If you have your name on title to your mother’s house, but it really isn’t your house, then you have a resulting trust situation. When the trustee or creditors are demanding in chapter 13 that the debtor pay into the plan the value of all the non-exempt equity in another persons property, then the debtor should respond to the objection to confirmation with evidence that the debtor holds bare legal title only, and does not truly have a beneficial interest. A few cases on resulting trust fact patterns are cited below.

Resulting trusts can also be imposed on a partial ownership basis, or a pro tanto resulting trust based on the value of each owner’s contribution. This is useful for example when one party paid the down payment, and the other (usually the debtor) helps make mortgage payments. So even though the title may be 50/50 ownership as joint tenants, the debtor may only really have a much smaller beneficial interest if the debtor’s mortgage or down payment contributions have been smaller than half the total payments.

Another piece of useful information here is IRS Publication 936, which explains tax deductions for mortgage payments. The amount of your tax deduction is based on the amount you paid, not on the amount of ownership interest. This means that the debtor can take a full tax deduction for whatever portion of the payment she makes, and still make a resulting trust argument. This is important for a situation where one party pays the down payment on the property, but your debtor client makes the ongoing monthly mortgage payments for example, or contributes some portion of the monthly payment.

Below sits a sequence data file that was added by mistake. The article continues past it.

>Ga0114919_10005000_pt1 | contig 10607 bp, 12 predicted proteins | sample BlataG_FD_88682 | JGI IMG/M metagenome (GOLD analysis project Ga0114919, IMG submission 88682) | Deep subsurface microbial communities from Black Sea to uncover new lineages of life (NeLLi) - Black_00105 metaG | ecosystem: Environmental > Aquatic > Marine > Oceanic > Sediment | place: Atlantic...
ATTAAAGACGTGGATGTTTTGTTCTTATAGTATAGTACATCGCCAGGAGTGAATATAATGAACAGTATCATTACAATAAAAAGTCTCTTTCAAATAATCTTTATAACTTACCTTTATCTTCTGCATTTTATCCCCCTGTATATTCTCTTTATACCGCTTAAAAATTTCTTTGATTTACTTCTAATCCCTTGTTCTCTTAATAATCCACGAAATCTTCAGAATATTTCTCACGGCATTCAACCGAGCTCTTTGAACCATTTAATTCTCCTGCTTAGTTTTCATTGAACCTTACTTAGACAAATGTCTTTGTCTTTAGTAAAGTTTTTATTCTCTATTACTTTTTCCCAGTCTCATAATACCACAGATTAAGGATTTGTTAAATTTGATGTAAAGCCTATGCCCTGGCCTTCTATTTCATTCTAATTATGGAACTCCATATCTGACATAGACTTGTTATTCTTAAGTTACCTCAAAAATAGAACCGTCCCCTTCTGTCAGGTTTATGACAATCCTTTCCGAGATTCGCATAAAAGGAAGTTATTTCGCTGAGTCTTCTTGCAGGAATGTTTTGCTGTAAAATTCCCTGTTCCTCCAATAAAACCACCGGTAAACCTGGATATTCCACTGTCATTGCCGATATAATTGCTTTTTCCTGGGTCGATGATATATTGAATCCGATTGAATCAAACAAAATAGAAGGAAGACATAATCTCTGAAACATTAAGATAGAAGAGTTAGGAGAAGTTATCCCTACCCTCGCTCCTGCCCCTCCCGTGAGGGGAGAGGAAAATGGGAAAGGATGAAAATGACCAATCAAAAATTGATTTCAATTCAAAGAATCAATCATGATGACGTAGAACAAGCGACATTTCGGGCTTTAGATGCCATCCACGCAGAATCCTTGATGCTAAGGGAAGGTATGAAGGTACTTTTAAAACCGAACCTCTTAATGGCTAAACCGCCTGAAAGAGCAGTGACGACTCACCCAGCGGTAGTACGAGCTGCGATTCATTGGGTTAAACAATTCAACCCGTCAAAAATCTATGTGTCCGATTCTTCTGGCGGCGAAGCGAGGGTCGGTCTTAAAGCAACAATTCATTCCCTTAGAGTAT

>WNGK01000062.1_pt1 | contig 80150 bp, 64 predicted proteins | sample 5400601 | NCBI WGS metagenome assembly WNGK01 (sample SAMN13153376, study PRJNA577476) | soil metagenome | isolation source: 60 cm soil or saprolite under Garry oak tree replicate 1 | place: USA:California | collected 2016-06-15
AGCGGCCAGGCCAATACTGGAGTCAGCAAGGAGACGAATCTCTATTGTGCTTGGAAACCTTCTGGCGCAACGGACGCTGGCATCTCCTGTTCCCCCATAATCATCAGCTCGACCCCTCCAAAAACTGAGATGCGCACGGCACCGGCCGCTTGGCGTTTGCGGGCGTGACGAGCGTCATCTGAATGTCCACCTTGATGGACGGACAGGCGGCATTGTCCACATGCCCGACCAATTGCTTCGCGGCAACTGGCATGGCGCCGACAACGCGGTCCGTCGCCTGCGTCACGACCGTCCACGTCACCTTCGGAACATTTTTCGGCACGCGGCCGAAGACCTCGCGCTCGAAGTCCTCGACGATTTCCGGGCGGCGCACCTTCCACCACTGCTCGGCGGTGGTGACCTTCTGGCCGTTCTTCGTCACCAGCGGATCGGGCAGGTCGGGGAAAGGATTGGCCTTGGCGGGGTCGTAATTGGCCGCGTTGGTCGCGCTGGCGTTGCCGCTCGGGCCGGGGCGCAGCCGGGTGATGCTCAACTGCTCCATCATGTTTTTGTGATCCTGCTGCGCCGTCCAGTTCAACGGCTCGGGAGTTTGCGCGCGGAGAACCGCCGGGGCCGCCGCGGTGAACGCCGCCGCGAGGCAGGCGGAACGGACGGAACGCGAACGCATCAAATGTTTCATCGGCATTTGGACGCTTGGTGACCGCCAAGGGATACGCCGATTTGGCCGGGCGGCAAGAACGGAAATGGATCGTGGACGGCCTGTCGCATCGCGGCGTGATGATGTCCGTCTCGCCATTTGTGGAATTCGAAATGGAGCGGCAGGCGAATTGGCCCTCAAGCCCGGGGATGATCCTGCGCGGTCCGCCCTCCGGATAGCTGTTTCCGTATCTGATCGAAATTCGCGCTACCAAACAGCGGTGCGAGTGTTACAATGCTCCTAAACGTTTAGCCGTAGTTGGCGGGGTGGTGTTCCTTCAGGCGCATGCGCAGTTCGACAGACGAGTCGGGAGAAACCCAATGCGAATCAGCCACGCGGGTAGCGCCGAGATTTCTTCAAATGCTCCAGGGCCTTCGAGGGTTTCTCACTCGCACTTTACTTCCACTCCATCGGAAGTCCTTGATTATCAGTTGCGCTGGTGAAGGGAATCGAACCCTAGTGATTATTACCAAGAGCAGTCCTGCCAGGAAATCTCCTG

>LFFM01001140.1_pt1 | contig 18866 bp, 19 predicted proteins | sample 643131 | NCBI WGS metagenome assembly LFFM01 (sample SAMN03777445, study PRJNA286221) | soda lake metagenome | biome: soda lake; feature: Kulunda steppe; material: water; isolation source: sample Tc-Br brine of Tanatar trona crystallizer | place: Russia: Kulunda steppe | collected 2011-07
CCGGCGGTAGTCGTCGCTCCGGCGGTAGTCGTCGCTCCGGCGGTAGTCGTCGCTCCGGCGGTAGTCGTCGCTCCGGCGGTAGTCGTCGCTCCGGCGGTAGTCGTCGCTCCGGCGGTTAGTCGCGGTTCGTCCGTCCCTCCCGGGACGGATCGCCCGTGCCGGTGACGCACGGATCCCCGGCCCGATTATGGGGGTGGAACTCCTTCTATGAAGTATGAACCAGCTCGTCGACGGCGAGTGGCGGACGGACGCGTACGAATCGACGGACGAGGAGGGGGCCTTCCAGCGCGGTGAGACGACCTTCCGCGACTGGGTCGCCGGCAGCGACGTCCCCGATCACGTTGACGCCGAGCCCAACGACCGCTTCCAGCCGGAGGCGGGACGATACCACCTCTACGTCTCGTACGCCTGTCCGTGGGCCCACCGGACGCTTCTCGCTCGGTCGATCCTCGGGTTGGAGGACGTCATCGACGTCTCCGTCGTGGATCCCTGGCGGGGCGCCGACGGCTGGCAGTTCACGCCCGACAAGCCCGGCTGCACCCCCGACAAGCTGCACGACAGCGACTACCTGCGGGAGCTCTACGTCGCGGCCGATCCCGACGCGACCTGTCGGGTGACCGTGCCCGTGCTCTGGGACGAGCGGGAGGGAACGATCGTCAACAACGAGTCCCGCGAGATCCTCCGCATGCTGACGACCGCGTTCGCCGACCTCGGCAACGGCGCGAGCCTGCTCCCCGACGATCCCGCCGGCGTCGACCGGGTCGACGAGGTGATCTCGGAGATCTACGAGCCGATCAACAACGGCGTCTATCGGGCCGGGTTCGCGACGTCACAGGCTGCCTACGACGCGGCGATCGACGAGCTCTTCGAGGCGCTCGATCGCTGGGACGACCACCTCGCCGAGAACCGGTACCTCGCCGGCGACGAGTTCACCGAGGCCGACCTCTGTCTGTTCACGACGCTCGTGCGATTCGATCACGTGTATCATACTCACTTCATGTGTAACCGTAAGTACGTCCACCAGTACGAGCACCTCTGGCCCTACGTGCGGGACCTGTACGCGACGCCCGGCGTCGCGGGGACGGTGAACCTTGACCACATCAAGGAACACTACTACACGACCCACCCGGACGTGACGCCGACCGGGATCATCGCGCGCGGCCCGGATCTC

It should be pointed out that there is also a strong argument that the chapter 13 trustee does not have standing under §1302 to challenge the resulting trust claim being made by the debtor. In re Kutner, 3 B.R. 422 (Bankr. N.D. Tex. 1980). Only creditors should be making these arguments. If no creditor is opposing the debtor’s assertion of a resulting trust, then there is no party in interest that has standing to object.

There is a long line of California case law on resulting trusts going back over 100 years. I believe it is important to raise these arguments in bankruptcy court, even though debtor’s counsel may get a lot of push back from the trustee, creditors, or the court who disfavor resulting trust arguments. I have prevailed on resulting trust arguments in a number of cases over the years. It all comes down to the evidence that can be brought to show that putting the debtor’s name on title was for inheritance purposes only, and was not intended as a gift, and evidence of who has paid what amounts for the down payment and/or mortgage. It is a very fact-specific inquiry that requires more than a simple declaration of the debtor that he does not own the house.

Here is a select list of just a few resulting trust cases from California and other courts across the country.

In re Torrez, 827 F.2d 1299 (C.A.9,1987): “Under California law, a resulting trust is implied by operation of law whenever a party pays the purchase price for real property and places title in the name of another. The trust is presumed to result in favor of the person who paid the purchase price. California Civil Code § 853, repealed, ch. 820, §§ 5, 43, 1986 Cal.Stat. 439, 505. The repeal does not disturb California case law concerning resulting trusts. See Johnson v. Johnson, 192 Cal.App.3d 551, 237 Cal.Rptr. 644, 646 n. 1 (1987) (citing Recommendation Proposing the Trust Law, 18 Cal.L.Rev.Comm. Report at 501, 793 (1986))”